Deary and his co-authors argued that the use of statistical controls for education and adult SES in studies of the effects of intelligence on health outcomes may be a case of “overcorrection” because these variables are themselves highly correlated with intelligence. This falsely tends to diminish the apparent importance of intelligence for the outcomes being studied. For example, the authors stated that “educational attainments are substantially heritable and highly genetically correlated with intelligence.”

Could health disparities be explained by differences in health literacy, defined as the “degree to which individuals have the capacity to obtain, process and understand basic health information and services needed to make appropriate health decisions”? This report stated that “Low health literacy is associated with more hospitalizations, greater use of emergency care, decreased use of preventive services, poorer ability to interpret labels and health messages, poorer health status, higher mortality, and higher health care costs.” However, health literacy is itself a manifestation of intelligence. Researchers have found that “health literacy scores appear to be associated with health outcomes largely because they denote basic cognitive abilities.”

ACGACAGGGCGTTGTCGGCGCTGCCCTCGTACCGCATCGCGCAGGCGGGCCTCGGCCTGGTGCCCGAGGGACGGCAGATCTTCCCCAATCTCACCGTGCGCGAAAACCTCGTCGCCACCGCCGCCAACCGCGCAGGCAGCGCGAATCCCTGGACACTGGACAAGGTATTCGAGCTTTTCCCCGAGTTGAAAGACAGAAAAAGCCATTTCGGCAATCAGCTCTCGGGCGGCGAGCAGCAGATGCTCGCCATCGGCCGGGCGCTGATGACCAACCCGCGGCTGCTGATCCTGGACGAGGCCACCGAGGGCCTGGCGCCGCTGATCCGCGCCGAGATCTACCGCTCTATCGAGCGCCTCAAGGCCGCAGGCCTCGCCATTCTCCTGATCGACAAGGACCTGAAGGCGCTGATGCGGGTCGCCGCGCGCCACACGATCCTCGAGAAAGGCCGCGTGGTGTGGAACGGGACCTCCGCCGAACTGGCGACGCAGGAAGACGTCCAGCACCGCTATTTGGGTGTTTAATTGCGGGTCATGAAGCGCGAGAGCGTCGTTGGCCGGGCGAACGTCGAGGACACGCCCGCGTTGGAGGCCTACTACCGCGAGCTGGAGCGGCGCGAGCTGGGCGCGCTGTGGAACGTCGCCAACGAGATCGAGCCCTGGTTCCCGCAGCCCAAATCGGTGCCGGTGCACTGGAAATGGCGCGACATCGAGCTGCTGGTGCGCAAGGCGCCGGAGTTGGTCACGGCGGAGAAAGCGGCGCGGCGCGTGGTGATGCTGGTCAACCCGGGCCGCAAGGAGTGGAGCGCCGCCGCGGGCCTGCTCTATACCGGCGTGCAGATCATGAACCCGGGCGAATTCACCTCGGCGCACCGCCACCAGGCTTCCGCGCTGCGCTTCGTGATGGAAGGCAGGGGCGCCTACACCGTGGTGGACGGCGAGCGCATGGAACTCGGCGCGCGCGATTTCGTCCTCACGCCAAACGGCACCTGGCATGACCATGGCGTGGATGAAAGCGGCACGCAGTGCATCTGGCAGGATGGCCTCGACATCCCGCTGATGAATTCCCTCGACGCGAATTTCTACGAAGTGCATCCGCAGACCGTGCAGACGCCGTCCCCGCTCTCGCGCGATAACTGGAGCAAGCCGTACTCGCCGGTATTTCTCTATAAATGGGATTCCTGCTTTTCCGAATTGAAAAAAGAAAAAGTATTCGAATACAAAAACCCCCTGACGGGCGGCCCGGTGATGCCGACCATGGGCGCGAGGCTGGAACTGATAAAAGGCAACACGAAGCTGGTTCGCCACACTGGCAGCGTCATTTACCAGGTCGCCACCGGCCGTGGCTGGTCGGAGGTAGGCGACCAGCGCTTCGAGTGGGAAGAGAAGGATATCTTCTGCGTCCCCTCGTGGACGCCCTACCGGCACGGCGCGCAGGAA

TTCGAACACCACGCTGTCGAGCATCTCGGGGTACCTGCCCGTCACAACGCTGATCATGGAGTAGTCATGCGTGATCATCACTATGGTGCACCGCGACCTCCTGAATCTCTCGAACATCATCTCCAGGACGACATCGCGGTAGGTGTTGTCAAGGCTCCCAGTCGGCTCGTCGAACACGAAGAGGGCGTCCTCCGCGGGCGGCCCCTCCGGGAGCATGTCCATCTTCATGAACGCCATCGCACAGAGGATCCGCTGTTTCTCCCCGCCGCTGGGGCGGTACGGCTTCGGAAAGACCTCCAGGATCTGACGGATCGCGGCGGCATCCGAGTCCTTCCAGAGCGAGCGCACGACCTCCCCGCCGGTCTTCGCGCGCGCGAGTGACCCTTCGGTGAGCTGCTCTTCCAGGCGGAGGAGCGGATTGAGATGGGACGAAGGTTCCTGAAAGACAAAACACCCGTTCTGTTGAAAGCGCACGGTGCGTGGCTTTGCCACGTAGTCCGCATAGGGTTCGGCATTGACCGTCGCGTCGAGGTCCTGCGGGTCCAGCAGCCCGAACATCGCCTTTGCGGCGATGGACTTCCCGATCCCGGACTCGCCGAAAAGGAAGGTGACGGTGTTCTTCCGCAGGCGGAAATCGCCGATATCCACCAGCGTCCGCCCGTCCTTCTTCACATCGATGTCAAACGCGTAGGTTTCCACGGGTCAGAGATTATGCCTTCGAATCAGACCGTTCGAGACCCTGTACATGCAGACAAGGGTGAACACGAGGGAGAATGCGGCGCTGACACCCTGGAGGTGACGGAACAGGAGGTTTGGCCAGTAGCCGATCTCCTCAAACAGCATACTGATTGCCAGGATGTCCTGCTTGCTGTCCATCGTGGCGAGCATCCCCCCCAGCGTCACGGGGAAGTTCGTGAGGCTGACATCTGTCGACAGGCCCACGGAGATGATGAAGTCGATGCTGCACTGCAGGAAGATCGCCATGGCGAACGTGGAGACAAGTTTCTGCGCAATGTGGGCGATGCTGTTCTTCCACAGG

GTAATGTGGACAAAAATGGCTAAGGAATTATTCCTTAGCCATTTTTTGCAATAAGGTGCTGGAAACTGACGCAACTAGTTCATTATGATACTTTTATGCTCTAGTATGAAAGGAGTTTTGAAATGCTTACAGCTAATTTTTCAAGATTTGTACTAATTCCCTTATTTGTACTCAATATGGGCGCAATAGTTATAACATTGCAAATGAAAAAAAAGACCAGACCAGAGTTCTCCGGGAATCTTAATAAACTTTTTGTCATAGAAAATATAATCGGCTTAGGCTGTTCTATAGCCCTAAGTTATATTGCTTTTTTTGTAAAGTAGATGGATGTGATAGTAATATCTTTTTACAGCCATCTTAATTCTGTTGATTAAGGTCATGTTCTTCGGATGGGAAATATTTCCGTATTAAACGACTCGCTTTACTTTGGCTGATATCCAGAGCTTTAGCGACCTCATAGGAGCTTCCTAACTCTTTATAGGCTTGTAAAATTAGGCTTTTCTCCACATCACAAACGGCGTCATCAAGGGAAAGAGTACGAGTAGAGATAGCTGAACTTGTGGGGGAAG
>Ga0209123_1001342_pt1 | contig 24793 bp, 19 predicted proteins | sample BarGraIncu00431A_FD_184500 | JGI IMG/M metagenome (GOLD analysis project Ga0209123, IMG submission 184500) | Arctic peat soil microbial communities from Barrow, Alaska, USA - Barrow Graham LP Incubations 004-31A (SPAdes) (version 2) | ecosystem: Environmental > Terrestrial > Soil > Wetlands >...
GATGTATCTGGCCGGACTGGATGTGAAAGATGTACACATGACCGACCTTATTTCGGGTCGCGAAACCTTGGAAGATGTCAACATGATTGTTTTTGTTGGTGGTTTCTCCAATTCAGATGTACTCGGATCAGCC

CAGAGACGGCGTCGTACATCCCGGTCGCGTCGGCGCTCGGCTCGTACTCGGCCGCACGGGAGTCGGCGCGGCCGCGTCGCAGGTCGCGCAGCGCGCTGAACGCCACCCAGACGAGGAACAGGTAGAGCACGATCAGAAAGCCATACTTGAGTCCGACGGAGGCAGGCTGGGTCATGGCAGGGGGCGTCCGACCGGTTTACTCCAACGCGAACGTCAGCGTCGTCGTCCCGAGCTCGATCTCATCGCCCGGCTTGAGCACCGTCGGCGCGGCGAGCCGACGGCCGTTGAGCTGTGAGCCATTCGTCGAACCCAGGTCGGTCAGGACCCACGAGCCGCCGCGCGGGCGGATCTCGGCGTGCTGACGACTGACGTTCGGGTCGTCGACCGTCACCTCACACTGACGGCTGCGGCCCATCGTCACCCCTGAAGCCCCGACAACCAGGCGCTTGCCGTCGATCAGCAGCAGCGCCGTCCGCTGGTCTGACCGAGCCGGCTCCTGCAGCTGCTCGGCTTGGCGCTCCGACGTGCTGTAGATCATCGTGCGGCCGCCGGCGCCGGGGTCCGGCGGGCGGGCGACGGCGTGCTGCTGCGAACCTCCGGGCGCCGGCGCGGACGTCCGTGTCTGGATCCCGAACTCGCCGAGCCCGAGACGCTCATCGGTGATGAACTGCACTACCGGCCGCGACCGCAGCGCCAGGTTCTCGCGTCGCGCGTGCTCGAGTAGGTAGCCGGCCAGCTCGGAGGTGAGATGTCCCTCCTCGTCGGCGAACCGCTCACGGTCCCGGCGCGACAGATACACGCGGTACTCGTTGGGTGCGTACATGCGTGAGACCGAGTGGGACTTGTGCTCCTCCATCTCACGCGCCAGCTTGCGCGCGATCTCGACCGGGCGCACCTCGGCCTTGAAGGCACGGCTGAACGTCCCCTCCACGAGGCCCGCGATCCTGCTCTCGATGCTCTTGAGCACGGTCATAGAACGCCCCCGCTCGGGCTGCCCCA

Charlie Reeve and Debra Basalik of the University of North Carolina-Charlotte tested Linda Gottfredson’s theory that intelligence was an important factor in disparities in health outcomes. They found that “IQ has consistent, significant, and practically meaningful unique effects on both positive and negative state health indicators independent of wealth, health care expenditures and racial composition.”

Gary Marks, a researcher at the University of Melbourne, analyzed two large data sets from the United States, the 1979 National Longitudinal Study of Youth and the 1997 National Longitudinal Study of Youth (NLSY79 and NLSY97). NLSY79 involved individuals born from 1957 through 1964; NLSY97 involved individuals born from 1980 through 1984. For each cohort, extensive background information was collected regarding the individuals’ families, including parental education level, occupational status, and income and wealth (although there were some differences between the cohorts in the exact data collected). The participants in each study took the Armed Forces Qualification Test (AFQT), either during their teenage years or as young adults, the results of which correlate very highly with the results of a standard intelligence test. The participants were then followed at one- or two-year intervals for many years, and data on educational attainment, occupation, income, wealth, and many more variables were collected during the follow-up periods. (More information on these longitudinal studies and the data sets themselves are found here.)